How do you support your child’s interests?

Vitus is a talented child pianist who has many different goals in life. photo vitus_zpsv7qpaxb5.jpg

Pamela Chan, Editorial/

It’s part of the trending dialogue online –  aspirational (AKA helicopter) parents hover over, micro manage and over schedule their child in daily extra curricular activities.


Extra Curricular Activites Are Not New

Sorry, that was me putting on the brakes. This trend – if it is widespread – isn’t new. I have sharp recollections of older Baby Boomers describing their children’s activities back in the 90s and 80s.  (These older parents are now share parenting recollections about simpler times and reposting “Oh These Modern Parents” viral posts.) Many of these conversations involved reports about how their children were excelling at sports, arts and other undertakings. Some of their offspring went on to pursue these interests as adults.  And many others did not.

Yes, there are benefits to studying music and other disciplines at an early age; however, the students should also enjoy what they are doing. Nobody wants to grow up with a Tiger Mom (and proud of it) yelling over their shoulder.  We all know people who pursued activities to a serious degree, only to abandon the interest later in life.

A. “Why won’t you play your [fill in name of instrument]?”

B. “I never really enjoyed the X.  I found performing to be stressful.”

A. “But it’s just sitting there unused.  You’re a very talented Xist. I don’t know anyone who is more talented.”

B. “Not today.”

Why Do Children Take After School Classes?

Most children are not child prodigies but, in families that have the financial resources, many children are spending a hefty chunk of time going to music and other classes.  A parent might tell you that it’s what the child wants. Sometimes it is but sometimes you’re just not sure where the driving motivation is rooted.  (Consider the example of the adult, quoted above, who found performing to be stressful.) My 6 year old twins are just coming out of a year or so of telling me that they “did not want to learn the piano”. This followed some very low key attempts to learn the piano, with my assistance, when they were 4.  So I left them them with an open piano keyboard and two instructions.  Please wash your hands and please play the keys lightly.

Some parents, in this type of situation, would have ignored this feedback and signed up for piano classes two years ago. Not everyone has agreed with this decision to wait and see.

For more than a year they’ve been experimenting on the piano.  Now that they’re learning more about reading music at their group music class – based on Kodaly, Orff and Suzuki teaching methods – and they’re cracking open the simple piano books that I kept from my childhood and making progress.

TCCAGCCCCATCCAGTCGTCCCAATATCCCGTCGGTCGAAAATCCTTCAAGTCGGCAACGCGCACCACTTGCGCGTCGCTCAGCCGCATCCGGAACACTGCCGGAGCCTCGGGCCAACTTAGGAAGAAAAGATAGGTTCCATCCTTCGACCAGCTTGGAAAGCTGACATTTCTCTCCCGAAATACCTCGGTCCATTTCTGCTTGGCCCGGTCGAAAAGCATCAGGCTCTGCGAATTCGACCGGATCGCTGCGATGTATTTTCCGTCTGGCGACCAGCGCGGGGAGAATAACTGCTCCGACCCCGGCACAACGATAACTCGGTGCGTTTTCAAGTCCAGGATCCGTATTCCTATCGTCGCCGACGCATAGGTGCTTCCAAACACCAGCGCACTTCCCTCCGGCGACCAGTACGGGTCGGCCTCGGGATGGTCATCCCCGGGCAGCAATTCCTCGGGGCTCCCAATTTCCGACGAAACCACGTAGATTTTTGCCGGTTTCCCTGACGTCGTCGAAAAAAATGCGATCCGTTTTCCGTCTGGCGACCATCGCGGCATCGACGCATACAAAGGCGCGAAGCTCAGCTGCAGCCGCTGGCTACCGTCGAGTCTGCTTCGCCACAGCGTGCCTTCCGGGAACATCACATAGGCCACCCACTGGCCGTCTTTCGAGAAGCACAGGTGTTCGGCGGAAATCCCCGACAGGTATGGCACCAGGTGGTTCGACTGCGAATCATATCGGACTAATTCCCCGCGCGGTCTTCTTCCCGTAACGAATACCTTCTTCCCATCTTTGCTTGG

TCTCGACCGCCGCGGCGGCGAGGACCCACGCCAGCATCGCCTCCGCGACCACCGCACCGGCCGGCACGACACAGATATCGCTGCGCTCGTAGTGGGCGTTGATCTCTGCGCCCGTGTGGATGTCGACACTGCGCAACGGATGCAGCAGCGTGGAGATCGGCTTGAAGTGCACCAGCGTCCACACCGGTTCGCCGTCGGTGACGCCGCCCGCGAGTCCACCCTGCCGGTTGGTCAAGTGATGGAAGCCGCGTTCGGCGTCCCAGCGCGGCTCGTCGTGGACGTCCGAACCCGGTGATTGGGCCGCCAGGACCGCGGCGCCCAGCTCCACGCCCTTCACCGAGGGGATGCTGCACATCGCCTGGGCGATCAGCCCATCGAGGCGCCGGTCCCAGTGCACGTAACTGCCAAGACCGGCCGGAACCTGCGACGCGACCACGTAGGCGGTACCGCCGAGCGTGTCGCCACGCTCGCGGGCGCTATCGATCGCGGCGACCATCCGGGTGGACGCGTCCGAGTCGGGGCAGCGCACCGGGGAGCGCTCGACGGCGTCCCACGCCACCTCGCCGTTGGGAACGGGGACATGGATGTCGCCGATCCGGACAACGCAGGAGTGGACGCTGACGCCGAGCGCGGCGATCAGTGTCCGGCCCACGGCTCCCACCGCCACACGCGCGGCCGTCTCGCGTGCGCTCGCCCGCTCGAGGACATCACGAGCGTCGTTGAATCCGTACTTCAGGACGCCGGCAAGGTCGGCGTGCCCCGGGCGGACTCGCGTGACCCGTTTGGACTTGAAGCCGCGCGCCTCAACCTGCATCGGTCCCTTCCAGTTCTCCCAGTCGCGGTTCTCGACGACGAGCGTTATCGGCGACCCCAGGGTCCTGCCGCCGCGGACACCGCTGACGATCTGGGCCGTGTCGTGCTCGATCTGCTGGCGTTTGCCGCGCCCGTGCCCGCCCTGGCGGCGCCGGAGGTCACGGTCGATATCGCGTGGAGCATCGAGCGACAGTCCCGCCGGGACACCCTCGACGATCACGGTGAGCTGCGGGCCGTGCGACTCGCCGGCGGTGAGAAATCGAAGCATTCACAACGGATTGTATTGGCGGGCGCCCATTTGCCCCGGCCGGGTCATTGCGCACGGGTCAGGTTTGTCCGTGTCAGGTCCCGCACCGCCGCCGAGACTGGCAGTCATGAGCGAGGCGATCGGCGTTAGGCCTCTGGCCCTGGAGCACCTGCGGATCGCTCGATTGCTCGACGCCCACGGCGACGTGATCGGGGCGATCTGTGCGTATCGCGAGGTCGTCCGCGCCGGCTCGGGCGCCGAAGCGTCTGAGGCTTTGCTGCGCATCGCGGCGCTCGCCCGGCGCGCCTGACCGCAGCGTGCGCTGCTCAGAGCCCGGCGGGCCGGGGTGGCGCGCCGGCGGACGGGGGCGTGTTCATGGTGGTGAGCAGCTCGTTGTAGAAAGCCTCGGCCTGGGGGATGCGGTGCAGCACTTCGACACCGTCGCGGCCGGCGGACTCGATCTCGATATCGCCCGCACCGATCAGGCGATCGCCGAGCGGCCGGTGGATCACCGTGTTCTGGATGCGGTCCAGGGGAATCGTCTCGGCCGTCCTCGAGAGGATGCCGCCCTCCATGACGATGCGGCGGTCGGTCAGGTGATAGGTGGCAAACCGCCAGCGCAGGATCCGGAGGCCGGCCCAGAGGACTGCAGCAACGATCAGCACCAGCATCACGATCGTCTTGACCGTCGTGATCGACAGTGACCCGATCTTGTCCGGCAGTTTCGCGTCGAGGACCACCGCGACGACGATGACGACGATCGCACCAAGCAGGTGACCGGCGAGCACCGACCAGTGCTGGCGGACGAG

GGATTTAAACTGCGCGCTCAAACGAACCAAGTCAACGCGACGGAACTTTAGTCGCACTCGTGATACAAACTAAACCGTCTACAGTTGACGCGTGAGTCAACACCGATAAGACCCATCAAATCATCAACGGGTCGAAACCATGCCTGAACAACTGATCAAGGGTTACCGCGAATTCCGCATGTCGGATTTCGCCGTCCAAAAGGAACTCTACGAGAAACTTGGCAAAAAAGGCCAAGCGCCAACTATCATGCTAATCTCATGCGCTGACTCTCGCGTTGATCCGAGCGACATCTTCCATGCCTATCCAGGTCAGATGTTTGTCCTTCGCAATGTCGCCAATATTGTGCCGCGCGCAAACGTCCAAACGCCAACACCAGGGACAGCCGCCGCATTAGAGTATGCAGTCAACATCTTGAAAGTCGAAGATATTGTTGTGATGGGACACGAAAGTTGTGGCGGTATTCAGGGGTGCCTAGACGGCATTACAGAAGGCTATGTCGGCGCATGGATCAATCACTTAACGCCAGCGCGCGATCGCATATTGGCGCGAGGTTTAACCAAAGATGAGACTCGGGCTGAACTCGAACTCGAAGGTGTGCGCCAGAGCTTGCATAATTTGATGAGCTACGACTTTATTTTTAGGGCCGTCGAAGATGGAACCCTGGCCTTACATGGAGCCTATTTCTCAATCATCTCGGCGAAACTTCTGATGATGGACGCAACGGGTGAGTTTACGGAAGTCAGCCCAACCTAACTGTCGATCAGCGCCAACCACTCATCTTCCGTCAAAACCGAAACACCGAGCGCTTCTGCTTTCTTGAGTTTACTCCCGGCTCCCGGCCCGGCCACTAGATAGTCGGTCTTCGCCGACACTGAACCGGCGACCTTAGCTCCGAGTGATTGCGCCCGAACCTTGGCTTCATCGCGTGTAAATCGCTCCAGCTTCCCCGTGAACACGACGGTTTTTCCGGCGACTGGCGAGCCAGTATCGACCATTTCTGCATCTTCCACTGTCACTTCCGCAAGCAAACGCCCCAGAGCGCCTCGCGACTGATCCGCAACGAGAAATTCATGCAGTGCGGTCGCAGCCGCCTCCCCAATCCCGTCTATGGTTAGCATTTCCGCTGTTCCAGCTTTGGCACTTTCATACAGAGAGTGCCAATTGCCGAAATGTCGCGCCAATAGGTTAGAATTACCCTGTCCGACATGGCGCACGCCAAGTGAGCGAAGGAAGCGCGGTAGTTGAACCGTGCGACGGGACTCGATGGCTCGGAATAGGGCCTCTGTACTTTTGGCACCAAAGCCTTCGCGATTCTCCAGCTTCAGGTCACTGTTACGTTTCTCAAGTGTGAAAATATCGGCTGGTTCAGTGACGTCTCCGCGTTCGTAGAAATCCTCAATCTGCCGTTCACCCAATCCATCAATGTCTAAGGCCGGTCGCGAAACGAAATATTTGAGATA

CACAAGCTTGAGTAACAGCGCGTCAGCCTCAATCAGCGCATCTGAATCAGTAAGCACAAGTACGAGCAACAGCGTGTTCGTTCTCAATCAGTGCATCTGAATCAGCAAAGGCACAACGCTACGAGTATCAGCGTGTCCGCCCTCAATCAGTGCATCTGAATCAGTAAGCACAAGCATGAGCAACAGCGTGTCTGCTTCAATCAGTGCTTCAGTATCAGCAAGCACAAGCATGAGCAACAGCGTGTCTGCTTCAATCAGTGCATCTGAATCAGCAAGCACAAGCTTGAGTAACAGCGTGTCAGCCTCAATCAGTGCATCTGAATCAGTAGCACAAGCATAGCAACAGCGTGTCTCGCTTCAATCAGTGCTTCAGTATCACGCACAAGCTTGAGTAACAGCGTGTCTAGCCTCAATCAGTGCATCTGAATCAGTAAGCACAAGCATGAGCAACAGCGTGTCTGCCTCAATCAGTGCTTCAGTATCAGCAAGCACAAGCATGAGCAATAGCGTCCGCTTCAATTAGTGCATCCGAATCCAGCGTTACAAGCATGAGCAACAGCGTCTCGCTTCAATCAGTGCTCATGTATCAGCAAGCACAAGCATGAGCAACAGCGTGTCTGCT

I have seen families where large sums of money were put into sports classes or other endeavours.  After hearing about how the child is not in the top ranks of that discipline, the classes are stopped.  On the flip side, do we have to be highly talented to justify taking a class in piano or gymnastics?

A Film About a Child Prodigy and His Family

Vitus is a Swiss-German film about the relationship being a talented young pianist and his family members.  It was filmed in 2004 and released in 2006.  A second theme in the movie is the role that a grandparent plays in how the boy determines what his priorities in life should be.

How do the parents react to their child’s talents?  How do they support their boy? What are their expectations? How does the child feel about these expectations? How is the boy’s relationship with his grandparent independent of, and unmediated by, his parents?  Does this type of relationship happen in society today?  Are there adults who have an influence on our children’s lives without our interference?

The somewhat lukewarm rating on Rotten Tomatoes matches my own unofficial survey. Vitus is not just about the lot of child prodigies and that’s why it’s a film worth watching.  After watching the film you’re left with questions about parenting choices and interactions; how children can pursue their interests; and, relationships between generations.  If you subscribe to Canadian Netflixs, the film is currently in their catalogue.  If not, perhaps your library system has a copy that you can request or you can rent one somewhere else. Just stay away from summaries online.  As always – they give the plot away completely.

What did you think about this film?  You can comment about this posting in the comment section below or on the Facebook page. Your contribution matters so don’t be shy!


Audition tape of the lead actor Teo Gheorghiu, who plays Vitus. The actor’s parents are Romanian and Canadian, by the way.

Portrait of a Pianist (Teo Gheorghiu)

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